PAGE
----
by Tony Vidler
The world is a pretty dangerous place today, and nothing is more dangerous than saying the wrong thing huh?
Forget Islamic State, millions of people without potable water, people living on $100 a year…these things don’t matter really. What matters most to the “me” people is that you do not offend them. Of course the difficulty is that so many are so easily offended and what is “offensive” is often a moving target. Add to that, merely being offended apparently invokes a set of rights akin to forming a posse and hunting down the guilty party so we can hang ’em high!
The problem we have as business people is that the easily offended are everywhere, and only too willing to take to the internet and social media to seek vengeance for any imagined slights or artificial grievances. For professionals who are reputation conscious in this climate requires real caution, and especially so when engaging with new contacts whom we do not know well.
A recent situation in the UK highlights the issue, and potential impact, from something relatively innocuous and quite ridiculous. In case you missed it this is the essence of the story:
I totally agree that his message was ill-considered, tacky and unwarranted, and certainly not in keeping with business etiquette. At best it could be interpreted as a clumsy compliment – Poor form old chap. At worst it could be considered sleazy – eeeeew! But that is about it – possibly sleazy….possibly just clumsy. Whatever the intent, it was however inappropriate.
The subsequent furore is disproportionate however, and has been driven by the decision on the aggrieved lady’s part to “out him” as a sexist and a mysoginist no less. That’s a pretty big accusation on the basis of that email. Cynics suggest she was motivated by personal promotion at somebody else’s expense; hence the drive to go public and kick up a social media storm. Her reaction was disproportionate – and was also clumsy and sleazy. Detractors are now labelling her a “feminazi” – a term I hadn’t heard before – and to which (surprise surprise) apparently she has taken offence to as well.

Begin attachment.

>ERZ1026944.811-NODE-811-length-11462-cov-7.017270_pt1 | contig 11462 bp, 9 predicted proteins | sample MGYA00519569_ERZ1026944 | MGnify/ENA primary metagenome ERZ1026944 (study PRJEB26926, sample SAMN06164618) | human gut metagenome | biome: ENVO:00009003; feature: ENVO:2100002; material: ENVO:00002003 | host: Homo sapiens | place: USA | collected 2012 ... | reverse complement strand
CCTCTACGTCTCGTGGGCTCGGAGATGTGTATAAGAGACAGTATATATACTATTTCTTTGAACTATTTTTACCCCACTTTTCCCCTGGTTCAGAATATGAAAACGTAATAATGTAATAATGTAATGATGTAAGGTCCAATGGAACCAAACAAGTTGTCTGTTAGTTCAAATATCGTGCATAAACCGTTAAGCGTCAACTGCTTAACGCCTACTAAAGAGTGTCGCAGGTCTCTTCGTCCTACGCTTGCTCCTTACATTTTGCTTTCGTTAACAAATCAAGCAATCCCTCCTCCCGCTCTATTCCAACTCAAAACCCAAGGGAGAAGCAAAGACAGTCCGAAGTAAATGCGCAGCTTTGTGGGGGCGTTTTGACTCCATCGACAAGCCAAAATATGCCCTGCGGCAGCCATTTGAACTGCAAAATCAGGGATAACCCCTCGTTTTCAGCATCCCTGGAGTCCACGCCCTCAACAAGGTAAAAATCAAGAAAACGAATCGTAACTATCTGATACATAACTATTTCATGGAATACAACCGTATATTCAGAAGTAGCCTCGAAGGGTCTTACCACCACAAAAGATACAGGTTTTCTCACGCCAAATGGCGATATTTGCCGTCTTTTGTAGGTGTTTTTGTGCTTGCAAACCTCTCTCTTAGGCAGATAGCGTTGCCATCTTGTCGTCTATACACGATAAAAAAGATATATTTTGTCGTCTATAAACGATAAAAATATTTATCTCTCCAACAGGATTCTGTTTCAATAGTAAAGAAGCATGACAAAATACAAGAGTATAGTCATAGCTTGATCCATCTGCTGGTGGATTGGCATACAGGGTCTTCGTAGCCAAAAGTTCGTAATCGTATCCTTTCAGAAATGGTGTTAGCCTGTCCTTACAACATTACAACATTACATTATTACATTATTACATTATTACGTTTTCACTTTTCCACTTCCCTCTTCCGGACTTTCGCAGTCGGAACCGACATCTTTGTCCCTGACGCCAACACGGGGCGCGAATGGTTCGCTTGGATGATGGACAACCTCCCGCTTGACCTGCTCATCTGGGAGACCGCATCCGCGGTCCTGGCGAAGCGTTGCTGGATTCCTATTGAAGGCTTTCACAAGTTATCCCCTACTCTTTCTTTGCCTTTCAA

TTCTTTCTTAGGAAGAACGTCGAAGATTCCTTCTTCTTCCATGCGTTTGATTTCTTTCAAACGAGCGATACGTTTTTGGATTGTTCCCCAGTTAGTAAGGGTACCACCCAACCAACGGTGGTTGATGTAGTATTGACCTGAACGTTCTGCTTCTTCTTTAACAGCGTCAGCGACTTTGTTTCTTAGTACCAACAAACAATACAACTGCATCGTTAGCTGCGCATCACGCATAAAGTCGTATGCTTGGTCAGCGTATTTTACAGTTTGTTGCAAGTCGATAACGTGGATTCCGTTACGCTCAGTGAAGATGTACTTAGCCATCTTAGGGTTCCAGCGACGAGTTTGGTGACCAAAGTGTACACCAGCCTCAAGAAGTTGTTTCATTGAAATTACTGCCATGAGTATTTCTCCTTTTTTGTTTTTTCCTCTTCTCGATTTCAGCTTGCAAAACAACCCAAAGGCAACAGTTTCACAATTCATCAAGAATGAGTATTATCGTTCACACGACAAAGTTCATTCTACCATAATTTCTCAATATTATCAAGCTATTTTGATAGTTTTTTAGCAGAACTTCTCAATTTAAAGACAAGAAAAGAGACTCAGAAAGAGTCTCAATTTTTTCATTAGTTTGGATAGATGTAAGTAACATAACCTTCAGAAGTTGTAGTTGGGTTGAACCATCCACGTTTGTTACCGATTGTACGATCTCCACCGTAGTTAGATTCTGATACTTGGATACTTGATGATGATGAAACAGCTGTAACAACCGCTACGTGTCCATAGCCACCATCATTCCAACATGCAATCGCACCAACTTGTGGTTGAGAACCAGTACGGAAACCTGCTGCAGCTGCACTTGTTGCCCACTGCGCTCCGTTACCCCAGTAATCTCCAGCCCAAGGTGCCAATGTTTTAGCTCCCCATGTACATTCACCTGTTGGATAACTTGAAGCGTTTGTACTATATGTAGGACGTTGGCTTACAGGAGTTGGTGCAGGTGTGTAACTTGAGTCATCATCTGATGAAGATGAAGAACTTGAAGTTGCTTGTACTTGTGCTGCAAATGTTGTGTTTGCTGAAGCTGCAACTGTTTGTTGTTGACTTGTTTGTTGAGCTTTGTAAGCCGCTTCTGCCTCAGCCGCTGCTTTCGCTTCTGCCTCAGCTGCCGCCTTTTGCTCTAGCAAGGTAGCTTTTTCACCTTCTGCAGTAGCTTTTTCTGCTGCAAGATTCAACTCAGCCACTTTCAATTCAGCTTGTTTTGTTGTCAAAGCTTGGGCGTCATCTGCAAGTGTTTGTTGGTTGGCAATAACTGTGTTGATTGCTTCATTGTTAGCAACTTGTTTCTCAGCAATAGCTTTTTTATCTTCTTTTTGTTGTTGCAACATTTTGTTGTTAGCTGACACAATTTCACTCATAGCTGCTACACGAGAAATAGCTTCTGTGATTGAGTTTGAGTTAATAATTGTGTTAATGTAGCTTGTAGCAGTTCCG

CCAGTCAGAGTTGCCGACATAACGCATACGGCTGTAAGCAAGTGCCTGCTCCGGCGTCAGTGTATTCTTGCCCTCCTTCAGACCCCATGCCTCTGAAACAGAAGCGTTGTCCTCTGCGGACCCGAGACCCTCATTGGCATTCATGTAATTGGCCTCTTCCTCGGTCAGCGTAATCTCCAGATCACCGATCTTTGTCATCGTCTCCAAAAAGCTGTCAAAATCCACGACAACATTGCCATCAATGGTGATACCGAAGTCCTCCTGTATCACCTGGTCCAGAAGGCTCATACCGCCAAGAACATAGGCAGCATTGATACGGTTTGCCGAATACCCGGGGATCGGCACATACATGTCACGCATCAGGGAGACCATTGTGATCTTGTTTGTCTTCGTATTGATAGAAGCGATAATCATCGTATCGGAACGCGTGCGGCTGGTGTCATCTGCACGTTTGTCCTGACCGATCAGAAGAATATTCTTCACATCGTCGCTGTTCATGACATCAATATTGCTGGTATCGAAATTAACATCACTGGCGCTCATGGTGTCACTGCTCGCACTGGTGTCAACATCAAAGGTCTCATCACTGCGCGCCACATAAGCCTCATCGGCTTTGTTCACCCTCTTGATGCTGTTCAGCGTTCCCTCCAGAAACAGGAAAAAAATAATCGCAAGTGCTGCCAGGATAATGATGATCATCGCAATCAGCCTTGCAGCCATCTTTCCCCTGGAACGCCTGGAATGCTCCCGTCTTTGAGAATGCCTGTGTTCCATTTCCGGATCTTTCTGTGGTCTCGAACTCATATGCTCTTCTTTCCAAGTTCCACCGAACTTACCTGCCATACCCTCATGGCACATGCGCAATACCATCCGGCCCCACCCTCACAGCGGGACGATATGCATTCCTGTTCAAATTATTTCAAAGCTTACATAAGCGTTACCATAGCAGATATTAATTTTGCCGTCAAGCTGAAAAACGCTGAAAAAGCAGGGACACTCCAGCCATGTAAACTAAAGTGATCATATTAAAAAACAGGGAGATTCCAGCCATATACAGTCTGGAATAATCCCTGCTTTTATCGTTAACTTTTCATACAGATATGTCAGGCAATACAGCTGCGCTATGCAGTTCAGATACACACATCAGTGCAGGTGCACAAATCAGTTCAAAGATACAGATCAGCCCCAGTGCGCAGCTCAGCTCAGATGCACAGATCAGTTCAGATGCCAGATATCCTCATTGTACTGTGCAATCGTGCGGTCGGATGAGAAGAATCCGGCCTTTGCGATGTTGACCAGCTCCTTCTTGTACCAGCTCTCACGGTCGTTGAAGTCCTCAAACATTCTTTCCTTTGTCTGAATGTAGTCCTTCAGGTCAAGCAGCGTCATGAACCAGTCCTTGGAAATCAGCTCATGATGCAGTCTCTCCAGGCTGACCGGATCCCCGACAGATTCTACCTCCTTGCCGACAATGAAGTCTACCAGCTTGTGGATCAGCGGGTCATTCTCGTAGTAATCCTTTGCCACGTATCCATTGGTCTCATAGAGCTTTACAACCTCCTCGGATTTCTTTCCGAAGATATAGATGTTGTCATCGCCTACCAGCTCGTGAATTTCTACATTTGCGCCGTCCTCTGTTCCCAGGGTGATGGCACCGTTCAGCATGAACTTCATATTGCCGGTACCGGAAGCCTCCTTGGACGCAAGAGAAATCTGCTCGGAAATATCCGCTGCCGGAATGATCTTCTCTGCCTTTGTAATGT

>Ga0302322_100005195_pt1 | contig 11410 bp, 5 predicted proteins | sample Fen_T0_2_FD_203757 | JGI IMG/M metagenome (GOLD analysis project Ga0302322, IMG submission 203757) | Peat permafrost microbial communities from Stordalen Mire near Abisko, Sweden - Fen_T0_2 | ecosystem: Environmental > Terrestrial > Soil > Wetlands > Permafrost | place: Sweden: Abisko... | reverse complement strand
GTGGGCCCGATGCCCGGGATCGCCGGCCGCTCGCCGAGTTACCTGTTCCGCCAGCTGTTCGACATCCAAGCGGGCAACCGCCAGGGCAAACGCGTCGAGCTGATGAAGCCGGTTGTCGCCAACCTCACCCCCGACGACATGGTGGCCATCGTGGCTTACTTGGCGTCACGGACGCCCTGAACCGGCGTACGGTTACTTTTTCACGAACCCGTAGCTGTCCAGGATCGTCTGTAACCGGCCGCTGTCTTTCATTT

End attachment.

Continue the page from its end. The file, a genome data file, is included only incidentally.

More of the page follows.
It is such a pity for all the women who have genuine battles in this area too. There IS a very real issue for many women in business being patronised and disadvantaged, but this sort of response to this type of email doesn’t help the cause in general terms. She just called for an airstrike in on a jaywalker.
Regardless of the rights or wrongs of this particular incident, there is a lesson here for all of us in business. Many people today feel that they have a right to air anything that offends them. Merely being offended is the crime, and that gives them rights in their myopic world to take disproportionate action. When they take to social media, where for some bizarre reason they feel that all the normal laws relating to defamation are suspended, they become trolls.
The problem as we increasingly use social media, chat rooms, professional forums and blogs such as this to air thoughts and opinions, and engage with our network of friends, peers and clients is that anyone can, at anytime, choose to be offended by anything and then go on the offensive. At stake is your entire reputation, and perhaps even your livelihood, and we run the risk of incurring the wrath of a troll with each and every post.